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Deadly chinook salmon virus in Tofino Harbour

It’s hard to gasp underwater. But that’s what photographer Tavish Campbell did when when he first saw the bright red blood water gushing out of Creative Salmon’s fish processing plant, into Tofino Harbour. It was Autumn 2017. Clayoquot Action sent tissue samples from the blood water to the lab for testing—they found piscine orthoreovirus (PRV).

Piscine orthoreovirus (PRV) is a salmon virus which appears to come from the northern Atlantic Ocean. No PRV genetic sequence had been found in BC prior to 2011—now the evidence suggests PRV is spreading to wild salmon. The most likely way it got here is via the 30 million Atlantic salmon eggs imported to BC.

After Campbell’s first Tofino blood water dive, the newly-minted government in BC began a review of compliance at all fish processing plants in the province—a win for people power! The government review concluded that plants should have a finer mesh on effluent pipes to filter out more tissue, and treatment to remove the red colour of the blood water (photo below).

Campbell was invited back to repeat the Tofino dive in 2018, and again in 2019. Each time the effluent was less voluminous, and less red. But every time it tested positive for PRV-1a, the Atlantic variant of the virus.

All of Creative’s salmon farms were PRV-infected

In 2019 Clayoquot Action completed a survey of all active salmon farms in the Clayoquot Sound UNESCO Biosphere Region. Our Going Viral Report documented that all of Creative Salmon’s active farms in Tla-o-qui-aht First Nations territory tested positive. This is why the effluent at their processing plant is infected with PRV: salmon farms are breeding grounds for this and other viruses.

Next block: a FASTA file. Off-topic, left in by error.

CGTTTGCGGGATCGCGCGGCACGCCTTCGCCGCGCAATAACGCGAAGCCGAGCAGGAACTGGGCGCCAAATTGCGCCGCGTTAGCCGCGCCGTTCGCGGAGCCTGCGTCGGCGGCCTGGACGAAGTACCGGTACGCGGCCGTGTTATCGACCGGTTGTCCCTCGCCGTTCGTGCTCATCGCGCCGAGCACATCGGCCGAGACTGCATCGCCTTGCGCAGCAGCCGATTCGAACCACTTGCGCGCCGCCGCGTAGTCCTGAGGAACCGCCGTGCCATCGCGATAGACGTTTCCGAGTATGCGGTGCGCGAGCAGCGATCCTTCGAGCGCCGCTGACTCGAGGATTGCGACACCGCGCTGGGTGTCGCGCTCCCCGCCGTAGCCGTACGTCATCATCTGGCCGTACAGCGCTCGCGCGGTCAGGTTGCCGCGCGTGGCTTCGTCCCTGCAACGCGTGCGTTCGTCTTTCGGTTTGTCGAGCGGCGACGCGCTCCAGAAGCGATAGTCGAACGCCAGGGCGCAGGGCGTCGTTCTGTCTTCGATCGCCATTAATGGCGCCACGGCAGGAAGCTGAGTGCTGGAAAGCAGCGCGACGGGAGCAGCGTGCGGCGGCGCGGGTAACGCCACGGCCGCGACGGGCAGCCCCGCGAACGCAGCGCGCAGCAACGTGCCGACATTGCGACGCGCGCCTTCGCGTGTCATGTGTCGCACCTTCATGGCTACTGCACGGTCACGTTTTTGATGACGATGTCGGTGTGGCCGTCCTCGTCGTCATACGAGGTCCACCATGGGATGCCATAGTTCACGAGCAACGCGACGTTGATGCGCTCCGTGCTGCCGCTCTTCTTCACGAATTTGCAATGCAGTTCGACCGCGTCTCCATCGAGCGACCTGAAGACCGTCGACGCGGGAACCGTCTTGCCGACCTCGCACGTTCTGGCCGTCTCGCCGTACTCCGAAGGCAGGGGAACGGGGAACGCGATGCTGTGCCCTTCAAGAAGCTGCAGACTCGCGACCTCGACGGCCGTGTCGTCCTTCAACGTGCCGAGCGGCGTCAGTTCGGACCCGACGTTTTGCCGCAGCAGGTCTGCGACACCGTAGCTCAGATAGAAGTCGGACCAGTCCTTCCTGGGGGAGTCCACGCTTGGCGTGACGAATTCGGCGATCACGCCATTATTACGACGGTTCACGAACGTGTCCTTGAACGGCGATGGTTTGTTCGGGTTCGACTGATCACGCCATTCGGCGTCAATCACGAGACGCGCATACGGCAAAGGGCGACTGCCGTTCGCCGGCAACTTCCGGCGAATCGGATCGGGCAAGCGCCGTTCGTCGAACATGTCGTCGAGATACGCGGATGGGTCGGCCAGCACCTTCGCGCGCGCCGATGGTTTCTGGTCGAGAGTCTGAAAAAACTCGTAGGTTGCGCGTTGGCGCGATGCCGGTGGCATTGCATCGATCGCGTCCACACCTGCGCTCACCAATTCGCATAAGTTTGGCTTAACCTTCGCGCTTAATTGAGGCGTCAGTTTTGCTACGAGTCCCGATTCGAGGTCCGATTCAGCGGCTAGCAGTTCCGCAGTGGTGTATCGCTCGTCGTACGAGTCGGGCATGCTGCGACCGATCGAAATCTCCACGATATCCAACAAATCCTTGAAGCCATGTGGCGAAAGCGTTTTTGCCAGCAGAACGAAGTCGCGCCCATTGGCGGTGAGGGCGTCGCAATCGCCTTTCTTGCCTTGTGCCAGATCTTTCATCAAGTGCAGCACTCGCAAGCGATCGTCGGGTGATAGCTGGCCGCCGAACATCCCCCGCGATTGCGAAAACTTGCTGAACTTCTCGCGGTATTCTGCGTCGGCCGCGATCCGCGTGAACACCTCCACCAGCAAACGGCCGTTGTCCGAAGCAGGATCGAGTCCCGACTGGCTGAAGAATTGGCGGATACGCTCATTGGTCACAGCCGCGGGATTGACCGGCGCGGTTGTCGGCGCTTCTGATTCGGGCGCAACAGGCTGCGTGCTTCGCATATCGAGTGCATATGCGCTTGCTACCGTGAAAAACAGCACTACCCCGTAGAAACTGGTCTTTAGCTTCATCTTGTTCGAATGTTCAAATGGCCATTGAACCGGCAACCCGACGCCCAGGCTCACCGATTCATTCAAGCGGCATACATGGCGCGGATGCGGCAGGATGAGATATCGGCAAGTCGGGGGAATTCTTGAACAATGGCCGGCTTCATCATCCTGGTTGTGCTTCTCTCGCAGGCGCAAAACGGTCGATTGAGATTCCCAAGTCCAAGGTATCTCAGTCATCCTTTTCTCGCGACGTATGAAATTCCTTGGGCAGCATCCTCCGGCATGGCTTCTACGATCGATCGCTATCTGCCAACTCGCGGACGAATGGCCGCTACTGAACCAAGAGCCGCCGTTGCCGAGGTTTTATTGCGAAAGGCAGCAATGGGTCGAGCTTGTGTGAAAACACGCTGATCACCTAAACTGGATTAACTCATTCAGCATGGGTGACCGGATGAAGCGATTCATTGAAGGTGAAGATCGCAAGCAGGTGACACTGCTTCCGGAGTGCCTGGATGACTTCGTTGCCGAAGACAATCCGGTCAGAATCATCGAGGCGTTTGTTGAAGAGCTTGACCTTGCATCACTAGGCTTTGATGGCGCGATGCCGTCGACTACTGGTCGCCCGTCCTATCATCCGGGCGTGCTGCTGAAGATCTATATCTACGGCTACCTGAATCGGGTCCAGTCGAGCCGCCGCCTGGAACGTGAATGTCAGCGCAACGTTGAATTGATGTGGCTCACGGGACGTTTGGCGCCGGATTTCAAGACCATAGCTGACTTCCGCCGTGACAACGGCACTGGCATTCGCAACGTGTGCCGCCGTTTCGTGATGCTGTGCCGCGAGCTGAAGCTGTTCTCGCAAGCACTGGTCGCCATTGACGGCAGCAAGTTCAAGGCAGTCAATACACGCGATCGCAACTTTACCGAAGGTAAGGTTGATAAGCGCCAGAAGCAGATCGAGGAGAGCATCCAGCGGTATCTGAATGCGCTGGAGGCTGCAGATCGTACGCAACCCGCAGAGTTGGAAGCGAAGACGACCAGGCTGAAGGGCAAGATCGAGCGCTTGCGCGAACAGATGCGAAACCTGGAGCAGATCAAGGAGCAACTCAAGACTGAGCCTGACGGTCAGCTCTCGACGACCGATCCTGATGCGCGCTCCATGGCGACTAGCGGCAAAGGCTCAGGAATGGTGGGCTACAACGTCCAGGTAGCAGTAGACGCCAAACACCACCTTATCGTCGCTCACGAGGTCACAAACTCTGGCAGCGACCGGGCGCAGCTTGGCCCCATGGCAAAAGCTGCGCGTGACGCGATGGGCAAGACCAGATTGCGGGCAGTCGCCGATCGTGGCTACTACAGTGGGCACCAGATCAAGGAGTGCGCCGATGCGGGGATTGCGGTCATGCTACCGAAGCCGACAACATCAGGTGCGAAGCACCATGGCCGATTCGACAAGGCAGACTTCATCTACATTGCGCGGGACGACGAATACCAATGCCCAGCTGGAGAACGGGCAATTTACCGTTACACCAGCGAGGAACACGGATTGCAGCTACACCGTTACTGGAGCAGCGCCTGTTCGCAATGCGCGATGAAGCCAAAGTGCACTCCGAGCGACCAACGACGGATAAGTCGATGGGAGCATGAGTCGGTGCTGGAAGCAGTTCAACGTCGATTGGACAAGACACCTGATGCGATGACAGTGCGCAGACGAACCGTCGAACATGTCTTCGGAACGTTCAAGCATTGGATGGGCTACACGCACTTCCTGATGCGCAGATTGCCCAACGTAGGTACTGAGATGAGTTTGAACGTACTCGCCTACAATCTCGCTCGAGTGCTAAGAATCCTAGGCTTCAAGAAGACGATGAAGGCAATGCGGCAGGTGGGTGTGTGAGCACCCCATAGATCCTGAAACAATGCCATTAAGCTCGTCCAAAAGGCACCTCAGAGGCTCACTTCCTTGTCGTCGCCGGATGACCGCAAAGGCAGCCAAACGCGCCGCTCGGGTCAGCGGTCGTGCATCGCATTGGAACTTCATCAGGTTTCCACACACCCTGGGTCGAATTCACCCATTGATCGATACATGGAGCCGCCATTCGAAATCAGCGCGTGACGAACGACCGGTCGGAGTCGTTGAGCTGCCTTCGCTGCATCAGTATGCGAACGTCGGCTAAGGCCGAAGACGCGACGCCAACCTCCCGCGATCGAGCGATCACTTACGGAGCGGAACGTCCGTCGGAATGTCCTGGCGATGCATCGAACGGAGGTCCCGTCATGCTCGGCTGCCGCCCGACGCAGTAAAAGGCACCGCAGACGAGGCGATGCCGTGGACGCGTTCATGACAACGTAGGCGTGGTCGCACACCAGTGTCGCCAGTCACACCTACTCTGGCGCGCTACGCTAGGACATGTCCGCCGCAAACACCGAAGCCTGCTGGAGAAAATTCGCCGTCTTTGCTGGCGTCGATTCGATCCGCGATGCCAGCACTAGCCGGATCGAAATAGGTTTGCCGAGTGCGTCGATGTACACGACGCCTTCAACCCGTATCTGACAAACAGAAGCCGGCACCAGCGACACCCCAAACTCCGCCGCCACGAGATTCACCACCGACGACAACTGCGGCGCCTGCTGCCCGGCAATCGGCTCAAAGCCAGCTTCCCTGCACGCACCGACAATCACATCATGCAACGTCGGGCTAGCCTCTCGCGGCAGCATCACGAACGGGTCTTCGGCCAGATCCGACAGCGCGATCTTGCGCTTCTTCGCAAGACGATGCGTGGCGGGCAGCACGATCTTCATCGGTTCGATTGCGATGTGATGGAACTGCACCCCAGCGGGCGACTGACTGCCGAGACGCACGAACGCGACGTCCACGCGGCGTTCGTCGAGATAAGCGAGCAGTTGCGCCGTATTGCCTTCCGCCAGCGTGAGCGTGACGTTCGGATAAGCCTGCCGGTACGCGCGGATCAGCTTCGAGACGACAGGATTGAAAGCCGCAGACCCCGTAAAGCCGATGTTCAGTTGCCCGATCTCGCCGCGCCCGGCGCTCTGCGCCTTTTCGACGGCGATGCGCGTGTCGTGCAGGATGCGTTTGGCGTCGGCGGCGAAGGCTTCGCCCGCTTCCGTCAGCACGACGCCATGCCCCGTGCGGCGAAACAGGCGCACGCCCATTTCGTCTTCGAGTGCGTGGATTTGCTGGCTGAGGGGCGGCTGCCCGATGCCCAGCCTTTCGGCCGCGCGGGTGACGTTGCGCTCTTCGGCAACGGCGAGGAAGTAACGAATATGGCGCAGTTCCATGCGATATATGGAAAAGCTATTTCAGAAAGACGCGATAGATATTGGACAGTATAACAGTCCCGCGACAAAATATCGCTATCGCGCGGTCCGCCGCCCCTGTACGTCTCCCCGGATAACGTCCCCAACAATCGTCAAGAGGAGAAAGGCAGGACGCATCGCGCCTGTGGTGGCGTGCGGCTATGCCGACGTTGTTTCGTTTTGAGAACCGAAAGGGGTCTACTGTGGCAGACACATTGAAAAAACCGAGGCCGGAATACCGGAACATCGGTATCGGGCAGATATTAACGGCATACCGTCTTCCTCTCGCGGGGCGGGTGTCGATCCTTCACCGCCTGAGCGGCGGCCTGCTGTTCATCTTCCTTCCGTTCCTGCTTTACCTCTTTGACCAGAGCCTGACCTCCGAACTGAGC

Creative Salmon began experiencing jaundice on their Clayoquot Sound operations in 2004. They invited Department of Fisheries genomic scientist Dr. Kristi Miller to help them with their undiagnosed jaundice problem in 2011. Miller found PRV. Yet, to this day Creative Salmon insists their jaundice is still undiagnosed

In Pacific Chinook salmon, DFO scientists report that PRV is strongly associated with the rupture of red blood cells, overwhelming the vital organs, resulting in jaundice, organ failure and death. Their study concluded “migratory Chinook salmon may be at more than a minimal risk of disease from exposure to high levels of PRV occurring on salmon farms.” (Di Cicco & et al. 2018)

Because Creative rears Pacific Chinook salmon, it is of particular concern that this Atlantic virus is replicating in Creative Salmon’s operations, adapting to Pacific Chinook, and spreading through the waters of the Clayoquot Sound UNESCO Biosphere Region—where wild Chinook are on the brink of extinction.

Lack of scientific certainty should not postpone measures

Three court battles have been waged (and won) to stop the transfer of PRV-infected fish into open-net pen salmon farms. A 2015 judgment stated “…a lack of full scientific certainty should not be used [as] a reason for postponing measures to prevent environmental degradation”. Nonetheless, PRV-infected farmed salmon continue to be transferred into open-net pens.

During the International Year of Salmon in 2019, salmon returns to rivers in British Columbia were the lowest in the history of Canada. The situation here in Clayoquot Sound is dire: large unlogged river valleys like the Megin River saw a mere 8 chinook return to spawn; the Moyeha—the adjacent valley—saw only 20.

Everything in Clayoquot Sound depends on wild salmon: they feed orcas, bears, wolves and over a hundred other species. Indigenous Peoples and cultures have depended on wild salmon for millennia.

The government of Canada has pledged to move salmon farms into closed containment by 2025. In the interim, it is time to implement the Precautionary Principle and stop the transfer of PRV-infected fish into BC salmon farms.

Please take a moment to add your voice—send a letter to Fisheries Minister Bernadette Jordan today!

Dan Lewis is Executive Director of Clayoquot Action.

Photos courtesy of Tavish Campbell Photography. Video by Jérémy Mathieu.


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